The proclamation was preliminary or monitory only, and it did not promise universal emancipation. It stated that, on January 1, 1863, “all persons held as slaves within any State or designated part of a State, the people whereof shall then be in rebellion against the United States, shall be then, thenceforward, and forever free;” also, that “the Executive will, on the first day of January aforesaid, by proclamation, designate the States and parts of States, if any, in which the people thereof respectively shall then be in rebellion against the United States.”
The measure was entirely Mr. Lincoln’s own. Secretary Chase reports that at the cabinet meeting on September 22 he said: “I must do the best I can, and bear the responsibility of taking the course which I feel I ought to take.” It has been said that he acted under a severe specific pressure, emanating from the calling of the famous conference of governors at Altoona. This, however, is not true. On September 14 Governor Curtin invited the governors of loyal States to meet on September 24 to discuss the situation and especially the emergency created by the northward advance of General Lee. But that this meeting was more than a coincidence, or that the summons to it had any influence in the matter of the proclamation, is disproved by all that is known concerning it. The connection with the battle is direct, avowed, and reasonable; that with the gubernatorial congress is supposititious and improbable. Governor Curtin says distinctly that the President, being informed by himself and two others that such a conference was in preparation, “did not attempt to conceal the fact that we were upon the eve of an emancipation policy,” in response to which statement he received from his auditors the “assurance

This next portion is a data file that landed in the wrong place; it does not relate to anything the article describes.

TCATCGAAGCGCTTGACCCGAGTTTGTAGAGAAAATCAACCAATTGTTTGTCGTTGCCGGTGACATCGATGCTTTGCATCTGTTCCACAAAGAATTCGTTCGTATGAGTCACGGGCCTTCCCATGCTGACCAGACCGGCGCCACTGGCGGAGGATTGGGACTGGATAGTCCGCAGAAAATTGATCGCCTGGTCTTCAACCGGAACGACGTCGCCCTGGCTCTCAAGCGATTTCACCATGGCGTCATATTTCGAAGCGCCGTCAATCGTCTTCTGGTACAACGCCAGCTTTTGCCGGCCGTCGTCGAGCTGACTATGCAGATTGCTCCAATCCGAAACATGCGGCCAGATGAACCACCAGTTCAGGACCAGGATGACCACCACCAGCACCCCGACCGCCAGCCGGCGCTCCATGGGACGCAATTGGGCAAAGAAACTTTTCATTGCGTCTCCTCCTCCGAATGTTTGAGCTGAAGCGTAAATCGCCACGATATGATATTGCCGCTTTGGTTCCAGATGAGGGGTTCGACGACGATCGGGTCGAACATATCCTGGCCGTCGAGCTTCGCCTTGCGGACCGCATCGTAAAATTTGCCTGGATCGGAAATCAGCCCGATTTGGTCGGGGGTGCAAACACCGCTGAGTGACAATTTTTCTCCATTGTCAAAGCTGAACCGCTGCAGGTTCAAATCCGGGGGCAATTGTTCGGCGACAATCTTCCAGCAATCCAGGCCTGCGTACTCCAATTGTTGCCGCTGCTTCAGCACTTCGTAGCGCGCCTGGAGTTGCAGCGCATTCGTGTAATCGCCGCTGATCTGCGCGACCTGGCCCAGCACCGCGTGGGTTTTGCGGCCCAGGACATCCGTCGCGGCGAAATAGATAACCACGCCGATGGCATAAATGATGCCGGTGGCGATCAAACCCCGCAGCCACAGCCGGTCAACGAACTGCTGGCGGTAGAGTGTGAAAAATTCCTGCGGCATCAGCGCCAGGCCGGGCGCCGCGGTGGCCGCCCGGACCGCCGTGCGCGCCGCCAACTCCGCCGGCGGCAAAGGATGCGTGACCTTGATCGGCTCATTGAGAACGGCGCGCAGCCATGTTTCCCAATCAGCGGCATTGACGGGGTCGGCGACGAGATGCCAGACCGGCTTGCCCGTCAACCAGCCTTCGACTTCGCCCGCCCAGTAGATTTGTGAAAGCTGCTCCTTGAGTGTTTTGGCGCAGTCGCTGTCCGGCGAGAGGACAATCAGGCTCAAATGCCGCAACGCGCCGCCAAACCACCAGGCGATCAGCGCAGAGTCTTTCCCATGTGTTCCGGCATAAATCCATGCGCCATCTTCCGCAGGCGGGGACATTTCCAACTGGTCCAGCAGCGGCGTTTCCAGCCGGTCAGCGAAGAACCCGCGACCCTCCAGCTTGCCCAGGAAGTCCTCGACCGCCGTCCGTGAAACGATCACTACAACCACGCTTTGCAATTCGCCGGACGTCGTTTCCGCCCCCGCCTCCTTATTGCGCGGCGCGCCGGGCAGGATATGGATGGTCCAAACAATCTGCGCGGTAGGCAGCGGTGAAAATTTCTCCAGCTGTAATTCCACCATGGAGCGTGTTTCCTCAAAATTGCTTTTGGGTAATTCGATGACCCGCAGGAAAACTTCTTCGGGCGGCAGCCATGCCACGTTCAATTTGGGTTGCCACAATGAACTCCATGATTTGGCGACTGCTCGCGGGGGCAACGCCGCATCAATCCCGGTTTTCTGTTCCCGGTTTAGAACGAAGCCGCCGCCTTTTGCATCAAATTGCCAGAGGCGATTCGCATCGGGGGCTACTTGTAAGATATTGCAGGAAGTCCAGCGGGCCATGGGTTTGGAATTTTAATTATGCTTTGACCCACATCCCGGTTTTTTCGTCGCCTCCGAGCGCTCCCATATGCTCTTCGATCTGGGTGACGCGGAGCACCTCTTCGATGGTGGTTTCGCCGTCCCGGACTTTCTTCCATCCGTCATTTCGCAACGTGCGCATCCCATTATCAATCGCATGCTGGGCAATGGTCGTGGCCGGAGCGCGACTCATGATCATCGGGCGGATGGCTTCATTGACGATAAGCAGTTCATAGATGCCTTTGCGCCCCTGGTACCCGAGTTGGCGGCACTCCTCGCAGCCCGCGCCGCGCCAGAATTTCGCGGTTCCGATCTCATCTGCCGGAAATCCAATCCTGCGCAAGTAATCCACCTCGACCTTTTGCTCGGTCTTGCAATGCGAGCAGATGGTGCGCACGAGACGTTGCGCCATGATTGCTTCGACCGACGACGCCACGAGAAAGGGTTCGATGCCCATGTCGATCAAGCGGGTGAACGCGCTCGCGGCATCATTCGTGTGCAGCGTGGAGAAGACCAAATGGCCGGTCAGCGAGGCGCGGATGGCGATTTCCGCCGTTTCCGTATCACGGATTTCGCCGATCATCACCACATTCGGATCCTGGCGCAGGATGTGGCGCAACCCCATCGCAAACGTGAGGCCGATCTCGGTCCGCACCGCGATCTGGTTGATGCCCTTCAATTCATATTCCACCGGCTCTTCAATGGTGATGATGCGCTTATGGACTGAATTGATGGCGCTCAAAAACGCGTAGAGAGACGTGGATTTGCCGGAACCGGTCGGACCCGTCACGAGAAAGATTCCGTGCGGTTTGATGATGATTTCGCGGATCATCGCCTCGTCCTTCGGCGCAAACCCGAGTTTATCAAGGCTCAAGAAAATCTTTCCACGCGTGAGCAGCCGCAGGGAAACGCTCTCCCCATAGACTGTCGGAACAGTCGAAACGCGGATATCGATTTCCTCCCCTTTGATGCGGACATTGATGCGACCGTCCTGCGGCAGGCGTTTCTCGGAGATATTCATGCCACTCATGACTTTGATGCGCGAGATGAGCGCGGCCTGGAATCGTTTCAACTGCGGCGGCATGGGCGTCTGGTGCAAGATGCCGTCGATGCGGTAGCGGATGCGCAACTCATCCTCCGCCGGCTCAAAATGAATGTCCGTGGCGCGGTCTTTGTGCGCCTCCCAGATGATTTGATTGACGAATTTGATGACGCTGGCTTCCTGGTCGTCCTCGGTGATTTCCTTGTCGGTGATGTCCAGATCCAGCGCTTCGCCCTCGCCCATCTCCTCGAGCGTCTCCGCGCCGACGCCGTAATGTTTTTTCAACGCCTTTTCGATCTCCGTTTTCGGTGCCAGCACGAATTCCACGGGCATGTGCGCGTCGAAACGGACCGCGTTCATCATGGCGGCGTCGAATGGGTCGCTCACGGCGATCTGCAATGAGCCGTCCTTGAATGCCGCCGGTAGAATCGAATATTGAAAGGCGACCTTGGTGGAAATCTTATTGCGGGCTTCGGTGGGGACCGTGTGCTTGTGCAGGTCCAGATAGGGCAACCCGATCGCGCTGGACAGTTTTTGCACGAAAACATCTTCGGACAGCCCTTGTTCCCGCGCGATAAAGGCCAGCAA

The measure took the country by surprise. The President’s secret had been well kept, and for once rumor had not forerun execution. Doubtless the reader expects now to hear that one immediate effect was the conciliation of all those who had been so long reproaching Mr. Lincoln for his delay in taking this step. It would seem right and natural that the emancipationists should have rallied with generous ardor to sustain him. They did not. They remained just as dissatisfied and distrustful towards him as ever. Some said that he had been forced into this policy, some that he had drifted with the tide of events, some that he had waited for popular opinion at the North to give him the cue, instead